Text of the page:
Being active in online groups dedicated to writing is one way I’ve found to stay informed about new contests and journal submission deadlines (and you can too by for instance following Wadadli Pen where I regularly update re Opportunities). Then there are sites like Poets and Writers that have a handy submission schedule for your convenience. We can also look up where writers we like and/or respect have been published or ask other writers for ideas on places to submit.

Aim beyond the moon. By which I mean, let’s not limit ourselves. We should take advantage of the accessibility of niche publications.  The niche ones may make it possible for us to get our foot wedged in the publishing door due to us/our work fitting the publication’s gender, race, cultural, or geographical niche, but let’s not mistake them for inferior – the best ones have standards just as exacting as our so-called dream publications. But the dream publications are so called because their status (and market reach) is such that they can really open up the world of possibilities. Plus, unlike some of the smaller publications, the prestige they bring may come with a sizable payday. I say try for both, all the time, and let’s submit as many days a week as we can to as many (targeted) publications as we can: dream and find the niches. Besides, given the response time of most publications, it’s best not to limit ourselves or put all our eggs in one basket; we can grow old waiting.

We can’t let rejection (soul crushing as it can be, creating all kinds of doubt and internal crises) slow us down. As much as we can stand to hear it, we need to remind ourselves that rejection does not necessarily mean not good, not worthy, you suck!!! It may mean that the submission needs more work, it may mean that it’s not the right market or maybe the right time for it – we’ve all had instances where just as we’re re-working a rejected piece another publication accepts it just as it was. Serendipity and Murphy like to dance a tango all over our hopes and dreams, hard work and try. So we should try, as much as possible, to use the rejections as incentive to keep trying (do you think that’s enough repetition of try to make it stick in our heads?); the moment when a piece finally gets accepted by that publication we’ve been trying (guess not) to get into forever will feel like orbiting the moon (or some other more accurate simile related to flying…and trying).  In the meantime, we do the best we can with the piece (we will not send our first effort); then let it fly.

Sometimes rejections aren’t particularly kind but where they take the time to give a detailed response – here’s why your story sucked or whatever – we should take the time to read it and maybe learn from it. Anything beyond a form rejection (of the your writing is too bad and/or bland to merit my personal scrutiny variety) is unusual. So when we send you edit notes after you make the Wadadli Pen short list, that’s a good thing. And as writers ourselves, we send it knowing it may be hard to hear. We  may not be able to read the feedback right away, or all at once (reading edit notes isn’t like ripping off a sticking plaster). But read it dammit! Have some bobby treats at our elbow if we need to to reward ourselves for being good writers swallowing bitter medicine (bobby makes everything better).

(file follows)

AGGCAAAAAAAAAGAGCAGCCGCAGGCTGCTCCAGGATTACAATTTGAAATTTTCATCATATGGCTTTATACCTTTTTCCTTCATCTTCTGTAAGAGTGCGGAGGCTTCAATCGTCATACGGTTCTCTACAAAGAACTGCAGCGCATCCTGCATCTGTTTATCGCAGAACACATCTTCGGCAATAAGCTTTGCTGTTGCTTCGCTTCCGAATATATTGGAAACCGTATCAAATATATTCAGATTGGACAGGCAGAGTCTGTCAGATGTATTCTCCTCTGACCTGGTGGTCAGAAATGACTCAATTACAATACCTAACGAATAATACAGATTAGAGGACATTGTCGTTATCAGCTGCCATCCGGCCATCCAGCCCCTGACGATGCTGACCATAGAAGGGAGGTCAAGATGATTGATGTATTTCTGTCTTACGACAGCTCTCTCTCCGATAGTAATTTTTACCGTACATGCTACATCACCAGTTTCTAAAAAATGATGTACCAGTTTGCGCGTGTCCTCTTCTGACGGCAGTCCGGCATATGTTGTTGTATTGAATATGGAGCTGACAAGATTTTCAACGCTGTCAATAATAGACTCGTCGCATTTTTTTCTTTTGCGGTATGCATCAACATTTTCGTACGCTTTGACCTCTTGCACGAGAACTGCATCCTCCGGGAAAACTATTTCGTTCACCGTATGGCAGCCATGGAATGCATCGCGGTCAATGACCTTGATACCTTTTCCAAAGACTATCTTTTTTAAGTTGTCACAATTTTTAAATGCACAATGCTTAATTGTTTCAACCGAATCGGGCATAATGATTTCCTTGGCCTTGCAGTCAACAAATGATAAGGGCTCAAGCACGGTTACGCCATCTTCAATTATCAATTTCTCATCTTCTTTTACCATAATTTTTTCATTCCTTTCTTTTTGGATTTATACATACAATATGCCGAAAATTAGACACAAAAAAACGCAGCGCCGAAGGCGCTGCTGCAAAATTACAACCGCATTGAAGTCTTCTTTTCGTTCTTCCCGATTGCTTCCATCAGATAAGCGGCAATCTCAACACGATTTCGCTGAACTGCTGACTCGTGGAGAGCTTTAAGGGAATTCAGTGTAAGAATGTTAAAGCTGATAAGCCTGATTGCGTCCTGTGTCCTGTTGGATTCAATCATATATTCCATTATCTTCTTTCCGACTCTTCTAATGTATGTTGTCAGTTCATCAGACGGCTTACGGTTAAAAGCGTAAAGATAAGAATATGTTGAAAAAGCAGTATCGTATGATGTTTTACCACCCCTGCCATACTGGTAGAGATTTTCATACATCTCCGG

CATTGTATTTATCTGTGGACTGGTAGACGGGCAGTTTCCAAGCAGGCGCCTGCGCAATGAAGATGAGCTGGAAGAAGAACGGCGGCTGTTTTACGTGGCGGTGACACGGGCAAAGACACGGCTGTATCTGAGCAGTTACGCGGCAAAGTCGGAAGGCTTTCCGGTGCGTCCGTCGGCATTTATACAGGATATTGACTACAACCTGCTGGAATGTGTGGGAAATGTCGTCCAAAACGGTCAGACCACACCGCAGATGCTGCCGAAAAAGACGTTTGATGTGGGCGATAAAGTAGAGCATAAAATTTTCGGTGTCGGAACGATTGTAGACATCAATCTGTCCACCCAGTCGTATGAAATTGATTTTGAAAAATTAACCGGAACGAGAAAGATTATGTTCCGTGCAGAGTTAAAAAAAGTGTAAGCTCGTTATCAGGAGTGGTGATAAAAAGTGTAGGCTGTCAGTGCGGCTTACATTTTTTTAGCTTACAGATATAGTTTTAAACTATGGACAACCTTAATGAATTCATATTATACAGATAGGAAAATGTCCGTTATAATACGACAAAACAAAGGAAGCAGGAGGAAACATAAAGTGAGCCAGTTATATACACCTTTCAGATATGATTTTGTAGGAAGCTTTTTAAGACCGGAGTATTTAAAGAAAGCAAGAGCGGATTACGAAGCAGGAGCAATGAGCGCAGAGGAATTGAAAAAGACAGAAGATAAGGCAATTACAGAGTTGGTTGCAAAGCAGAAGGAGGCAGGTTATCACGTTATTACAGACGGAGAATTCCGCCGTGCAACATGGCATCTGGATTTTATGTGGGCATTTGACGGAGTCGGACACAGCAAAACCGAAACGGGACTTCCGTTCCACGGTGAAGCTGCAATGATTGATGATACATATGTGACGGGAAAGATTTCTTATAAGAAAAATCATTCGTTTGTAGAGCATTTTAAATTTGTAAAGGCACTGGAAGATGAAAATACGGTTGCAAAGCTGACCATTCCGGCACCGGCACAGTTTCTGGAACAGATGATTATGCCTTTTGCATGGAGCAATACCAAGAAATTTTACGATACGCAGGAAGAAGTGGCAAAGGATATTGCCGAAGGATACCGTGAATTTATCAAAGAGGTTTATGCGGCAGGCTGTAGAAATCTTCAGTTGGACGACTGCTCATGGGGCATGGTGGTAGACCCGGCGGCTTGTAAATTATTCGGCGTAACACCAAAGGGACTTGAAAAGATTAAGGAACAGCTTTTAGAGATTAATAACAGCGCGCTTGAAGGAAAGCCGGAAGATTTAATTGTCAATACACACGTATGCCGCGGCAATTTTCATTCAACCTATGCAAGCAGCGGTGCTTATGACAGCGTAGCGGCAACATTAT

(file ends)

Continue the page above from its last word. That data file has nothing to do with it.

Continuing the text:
Getting an informed perspective can be illuminating; we may decide that they’re dead wrong and we may be perfectly right, or we may see something we hadn’t considered in their assessment, something that can only make the writing stronger. But how will we know if we don’t at least read it…as they took the time to do?

That said, if our writing is accepted but they propose changes to what’s written, consider it …with care. It’s never easy to edit (especially when those edit notes are coming from someone other than us), but maybe that last line does need strengthening or maybe that bit of character motivation is too ambiguous. So, while we should be willing to fight for the work if we need to, we shouldn’t enter the review process fighting, but listening. If, in the end, we’re not comfortable, if it feels like the changes are transforming the writing in to something other than it was (this is a tricky one because sometimes transformation is a good thing and sometimes it’s pandering), we may need to walk away to write and submit another day. We just need to make sure we’re doing so in the best interest of the work, and not because we’re all in our feelings about being asked to consider cutting an “and” when our writing is genius (genius!). We’ve all been that diva, if only in our minds, at some point or other – but it’s not about us, it’s about what best serves the story/poem and that can be a hard distinction to make sometimes.

Sometimes an editor will make a change without consulting us; I’m not talking minor proofing for punctuation (though where form is a part of the function this can be a big deal too). No, I’m talking dropping aspects of the narrative that they perhaps find offensive in some way (language, language).  As someone who’s had her voice muted (one of those credits above, for which the editor apologized profusely when confronted …but, still, print lives on), That’s a big no, no (oh, hell, no!) in my book. It’s their right to determine that the piece isn’t right for them, but it’s not their right to change it without our consent. To avoid this kind of conflict of the spirit, we should make sure we read the submission criteria carefully before submitting and consider the context – would an academic or religious journal appreciate us using the C word in making a bold point about gender politics? It would be nice if they could be so open-minded but chances are they’re not and we should be guided accordingly.  In the personal instance referenced however where they had requested the work as is but then published it with significant unapproved cuts, the only thing that could have helped is anticipating that and asking to see the proof before it went to print. Not always possible but it doesn’t hurt to ask.